Larson Bill - GBRW

Kate Berry

Kate Berry is a Professor of Geography at the University of Nevada, Reno, where she has worked since 1993. She has a B.S. in Forestry & Natural Resources from Northern Arizona University, a M.S. in Watershed Science from Colorado State University and a Ph.D. in Geography from the University of Colorado, Boulder. She is especially concerned about how water is governed and by whom; the connections between geography and social identity; and environmental justice, especially issues related to Indigenous water rights and water quality. Her research extends across the western U.S., Latin America, and the Pacific, including work on the cultural politics of water, water policy, and environmental conflict transformation. She was a Fulbright research scholar in 2008 and was awarded the Thornton Peace Prize in 2018. In addition to being a professor, she has worked in the public and private sectors and has contributed to a number of international, national, and local social and environmental initiatives.


John Hadder - GBRW

John Hadder

GBRW Executive Director
John E. Hadder is currently the Director for Great Basin Research Watch.  His academic background is in physical chemistry with a MS from the University of Cincinnati.  In 1991 he first visited the Nevada Test Site and became involved with work around nuclear issues in Nevada.  Since that time he has been applying his knowledge of chemistry and science to public policy and environmental issues.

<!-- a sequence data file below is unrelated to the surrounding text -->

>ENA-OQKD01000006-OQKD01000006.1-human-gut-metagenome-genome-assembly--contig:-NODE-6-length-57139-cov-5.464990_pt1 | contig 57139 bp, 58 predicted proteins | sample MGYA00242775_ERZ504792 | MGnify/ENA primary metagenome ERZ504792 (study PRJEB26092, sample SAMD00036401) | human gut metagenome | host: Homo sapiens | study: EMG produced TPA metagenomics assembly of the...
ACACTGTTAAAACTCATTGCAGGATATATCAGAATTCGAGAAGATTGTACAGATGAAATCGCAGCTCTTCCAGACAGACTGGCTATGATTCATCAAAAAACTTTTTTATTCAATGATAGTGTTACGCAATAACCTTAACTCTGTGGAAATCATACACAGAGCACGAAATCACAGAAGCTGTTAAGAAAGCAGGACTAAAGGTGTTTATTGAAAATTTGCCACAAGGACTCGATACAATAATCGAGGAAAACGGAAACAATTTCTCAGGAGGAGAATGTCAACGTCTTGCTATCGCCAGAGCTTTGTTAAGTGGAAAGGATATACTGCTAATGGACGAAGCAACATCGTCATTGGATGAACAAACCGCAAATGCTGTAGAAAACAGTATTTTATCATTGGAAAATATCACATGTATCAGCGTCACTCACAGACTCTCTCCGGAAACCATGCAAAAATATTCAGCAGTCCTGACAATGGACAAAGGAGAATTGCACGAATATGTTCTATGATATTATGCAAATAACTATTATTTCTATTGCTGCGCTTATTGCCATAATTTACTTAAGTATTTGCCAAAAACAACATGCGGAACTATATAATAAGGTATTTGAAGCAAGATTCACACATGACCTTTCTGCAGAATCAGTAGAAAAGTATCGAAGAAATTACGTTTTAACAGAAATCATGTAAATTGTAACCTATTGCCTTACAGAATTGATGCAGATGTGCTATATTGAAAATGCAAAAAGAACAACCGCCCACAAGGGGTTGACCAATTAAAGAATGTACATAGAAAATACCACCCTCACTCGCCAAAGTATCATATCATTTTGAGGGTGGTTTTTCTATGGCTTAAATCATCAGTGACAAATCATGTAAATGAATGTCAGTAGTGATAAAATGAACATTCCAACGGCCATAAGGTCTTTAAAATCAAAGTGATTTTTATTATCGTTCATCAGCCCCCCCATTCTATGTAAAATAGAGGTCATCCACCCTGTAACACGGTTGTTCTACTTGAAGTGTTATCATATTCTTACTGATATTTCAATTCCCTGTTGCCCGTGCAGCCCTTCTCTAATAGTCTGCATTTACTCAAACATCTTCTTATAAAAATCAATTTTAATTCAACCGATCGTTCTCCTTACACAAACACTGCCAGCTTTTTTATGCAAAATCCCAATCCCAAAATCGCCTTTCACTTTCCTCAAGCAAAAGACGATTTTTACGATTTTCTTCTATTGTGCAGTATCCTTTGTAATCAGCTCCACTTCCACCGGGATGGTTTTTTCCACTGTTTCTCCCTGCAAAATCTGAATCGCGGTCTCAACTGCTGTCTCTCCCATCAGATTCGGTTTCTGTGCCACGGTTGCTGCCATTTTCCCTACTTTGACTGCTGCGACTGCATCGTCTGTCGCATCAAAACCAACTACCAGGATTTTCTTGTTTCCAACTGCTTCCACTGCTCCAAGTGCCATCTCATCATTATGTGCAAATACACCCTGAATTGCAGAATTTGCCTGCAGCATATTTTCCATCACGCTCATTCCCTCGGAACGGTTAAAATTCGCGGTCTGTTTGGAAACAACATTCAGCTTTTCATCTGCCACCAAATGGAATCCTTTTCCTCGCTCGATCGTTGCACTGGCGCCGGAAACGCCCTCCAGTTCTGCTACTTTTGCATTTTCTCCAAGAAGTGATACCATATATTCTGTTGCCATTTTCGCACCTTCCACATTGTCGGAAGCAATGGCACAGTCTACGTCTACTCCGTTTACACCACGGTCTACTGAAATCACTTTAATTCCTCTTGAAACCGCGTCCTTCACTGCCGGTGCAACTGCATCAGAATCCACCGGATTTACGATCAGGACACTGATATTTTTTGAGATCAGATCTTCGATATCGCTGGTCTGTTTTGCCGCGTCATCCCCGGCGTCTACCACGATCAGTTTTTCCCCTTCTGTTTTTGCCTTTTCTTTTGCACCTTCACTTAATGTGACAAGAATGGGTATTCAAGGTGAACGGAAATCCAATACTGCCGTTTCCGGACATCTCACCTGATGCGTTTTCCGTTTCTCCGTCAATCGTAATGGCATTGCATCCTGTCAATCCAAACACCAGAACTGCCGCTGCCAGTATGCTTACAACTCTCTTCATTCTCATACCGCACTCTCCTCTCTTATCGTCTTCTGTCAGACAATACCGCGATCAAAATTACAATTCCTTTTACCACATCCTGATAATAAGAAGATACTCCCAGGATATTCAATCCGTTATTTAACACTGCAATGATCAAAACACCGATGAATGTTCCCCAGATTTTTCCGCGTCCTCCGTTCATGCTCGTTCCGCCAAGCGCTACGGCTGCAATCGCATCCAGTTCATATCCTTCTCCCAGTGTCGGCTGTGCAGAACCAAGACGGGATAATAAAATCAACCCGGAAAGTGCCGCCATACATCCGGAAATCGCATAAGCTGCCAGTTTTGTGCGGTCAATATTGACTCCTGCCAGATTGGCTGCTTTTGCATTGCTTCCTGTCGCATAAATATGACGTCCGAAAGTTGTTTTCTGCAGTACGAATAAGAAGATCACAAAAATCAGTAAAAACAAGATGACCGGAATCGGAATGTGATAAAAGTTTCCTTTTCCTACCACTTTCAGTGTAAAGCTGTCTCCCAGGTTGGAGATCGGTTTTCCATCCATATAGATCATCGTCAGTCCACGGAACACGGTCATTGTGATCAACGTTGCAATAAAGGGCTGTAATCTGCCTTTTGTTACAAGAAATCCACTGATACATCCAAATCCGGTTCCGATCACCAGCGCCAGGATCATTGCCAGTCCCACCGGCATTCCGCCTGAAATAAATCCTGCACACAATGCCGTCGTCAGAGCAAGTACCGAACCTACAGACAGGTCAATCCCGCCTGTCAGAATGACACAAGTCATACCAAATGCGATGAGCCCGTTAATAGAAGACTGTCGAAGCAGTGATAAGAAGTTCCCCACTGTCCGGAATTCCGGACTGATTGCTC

A regular at Nevada Test Site gatherings, John became a part of the ongoing organizing cadre, and was hired by Citizen Alert in 1997.  While on staff he created Citizen Alert’s Nuclear Issues Education Program.  He was also the Northern Nevada Coordinator, developing local programs and connecting with regional and national campaigns until 2006.

Over the years he has worked in areas of community planning, non-violence and peace work, energy, sustainable transportation, indigenous rights, and general environmental protection. He has developed skills in activism and organizing, and spent time traveling within the Great Basin learning about the land and its people.

John also teaches chemistry at Truckee Meadows Community College. He serves on the board of directors for the Alliance for Nuclear Accountability, and HOME (Healing Ourselves and Mother Earth). He is also a thespian, acting, writing, and directing projects with Theoretical Theatre, and also works with the Nevada Shakespeare Company. In addition, he loves cycling on the open road.

Houston Kempton

Staff Geochemist